Governor Baker allocates $ 186 million for healthcare, hospitals and workforce

Colin A. Young State House Press Service

BOSTON – Governor Charlie Baker has decided to spend $ 186 million that the legislature has given him at its discretion on a list of priorities for health care and workforce development.

The governor on Monday said he will invest $ 50 million in financially distressed hospitals, $ 55 million to pay 10% rate increases for some health workers until the end of the year, will invest $ 31 million in acute psychiatric care facilities and use up to $ 50 million to train workers in advanced manufacturing, health care, information technology and construction.

“Our administration is putting that $ 186 million to work now because many communities in Massachusetts – especially low-income families and communities of color – have been disproportionately affected by COVID-19 and cannot wait to l ‘help,’ Baker said.

“More than 400,000 residents are expected to lose improved unemployment benefits in the first week of September, making funding for workforce training particularly urgent,” he said. “We look forward to working quickly with our colleagues in the Legislative Assembly to allocate additional funds and provide residents and families with relief from housing, economic, labor, health care and other issues,” that the Commonwealth continues to face as we recover from the crisis. Covid19 pandemic. “

Massachusetts received $ 5.5 billion in US federal bailout legislation. The legislature has transferred most of the money to separate accounts it controls, but has designated $ 200 million for Baker to allocate.

Baker’s decision to allocate more than a quarter of what he was supposed to allocate to workforce development was applauded Monday by the social services industry.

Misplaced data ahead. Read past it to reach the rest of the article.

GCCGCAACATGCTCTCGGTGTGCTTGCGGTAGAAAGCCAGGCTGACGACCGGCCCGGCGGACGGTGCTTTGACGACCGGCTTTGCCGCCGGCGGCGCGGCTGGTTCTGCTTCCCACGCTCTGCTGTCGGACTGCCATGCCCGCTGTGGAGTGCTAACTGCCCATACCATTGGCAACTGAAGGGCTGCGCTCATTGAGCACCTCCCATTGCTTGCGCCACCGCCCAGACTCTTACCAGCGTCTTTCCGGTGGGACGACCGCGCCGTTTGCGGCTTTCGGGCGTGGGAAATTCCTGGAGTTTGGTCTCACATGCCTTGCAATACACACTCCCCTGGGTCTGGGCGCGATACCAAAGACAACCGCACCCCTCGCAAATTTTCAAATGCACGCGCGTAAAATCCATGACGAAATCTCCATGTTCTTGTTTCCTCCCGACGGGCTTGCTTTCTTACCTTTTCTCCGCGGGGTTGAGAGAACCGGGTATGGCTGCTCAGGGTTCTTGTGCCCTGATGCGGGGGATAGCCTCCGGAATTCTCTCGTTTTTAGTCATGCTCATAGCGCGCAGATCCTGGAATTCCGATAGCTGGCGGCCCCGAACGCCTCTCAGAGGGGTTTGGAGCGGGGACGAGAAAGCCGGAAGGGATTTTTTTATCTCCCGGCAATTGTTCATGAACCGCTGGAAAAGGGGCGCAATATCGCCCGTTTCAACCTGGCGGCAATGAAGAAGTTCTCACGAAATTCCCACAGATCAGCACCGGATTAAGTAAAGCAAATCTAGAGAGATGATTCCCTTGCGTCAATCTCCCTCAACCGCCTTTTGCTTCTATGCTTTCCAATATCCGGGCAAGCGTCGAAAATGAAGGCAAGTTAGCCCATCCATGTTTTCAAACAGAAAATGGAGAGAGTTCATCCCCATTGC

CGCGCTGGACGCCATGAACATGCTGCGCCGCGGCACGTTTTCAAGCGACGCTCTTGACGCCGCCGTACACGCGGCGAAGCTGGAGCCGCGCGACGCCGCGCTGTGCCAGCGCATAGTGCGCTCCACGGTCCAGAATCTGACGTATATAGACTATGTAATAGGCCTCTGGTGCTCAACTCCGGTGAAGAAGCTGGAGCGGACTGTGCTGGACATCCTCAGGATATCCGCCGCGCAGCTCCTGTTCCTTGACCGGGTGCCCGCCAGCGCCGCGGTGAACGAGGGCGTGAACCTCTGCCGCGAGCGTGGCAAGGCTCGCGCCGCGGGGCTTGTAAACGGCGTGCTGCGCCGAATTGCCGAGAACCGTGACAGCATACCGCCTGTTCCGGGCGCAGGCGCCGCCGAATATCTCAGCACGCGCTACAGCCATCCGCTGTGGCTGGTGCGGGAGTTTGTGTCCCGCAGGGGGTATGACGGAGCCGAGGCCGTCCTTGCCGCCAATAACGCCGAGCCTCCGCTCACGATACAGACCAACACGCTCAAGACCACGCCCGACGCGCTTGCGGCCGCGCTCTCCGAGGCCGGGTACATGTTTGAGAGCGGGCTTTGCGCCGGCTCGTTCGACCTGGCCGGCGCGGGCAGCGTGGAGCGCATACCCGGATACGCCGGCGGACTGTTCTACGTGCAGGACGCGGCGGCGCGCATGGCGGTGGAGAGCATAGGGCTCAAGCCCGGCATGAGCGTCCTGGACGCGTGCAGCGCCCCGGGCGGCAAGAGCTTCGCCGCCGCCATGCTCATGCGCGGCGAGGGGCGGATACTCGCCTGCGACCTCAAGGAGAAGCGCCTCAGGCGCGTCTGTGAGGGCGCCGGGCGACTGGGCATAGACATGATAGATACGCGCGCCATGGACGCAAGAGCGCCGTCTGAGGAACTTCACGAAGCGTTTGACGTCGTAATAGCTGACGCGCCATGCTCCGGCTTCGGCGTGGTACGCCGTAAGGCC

“After many months of discussions with the Baker administration regarding the workforce crisis in our sector, we were grateful to see the Governor investing $ 55 million in the social services sector to help organizations recruit and retain high-quality workers to fill some of the industry’s 180,000 jobs, ”said officials from the Providers’ Council, the Association of Developmental Disabilities Providers, the Association for Behavioral Healthcare and the Children’s League. of Massachusetts in a joint press release.

“We are delighted that these funds strengthen our sector’s ability to provide essential services to one in ten Massachusetts residents who rely on this sector for vital support. “

On Tuesday, the legislature will begin a series of hearings that will inform its spending decisions under the American Rescue Plan Act.

Baker plans to testify – remotely from Colorado – to his bill, which would spend an estimated $ 2.9 billion in ARPA funding quickly on housing and homeownership, skills training, and supply infrastructure. water and sewerage, drug addiction treatment and other fields.

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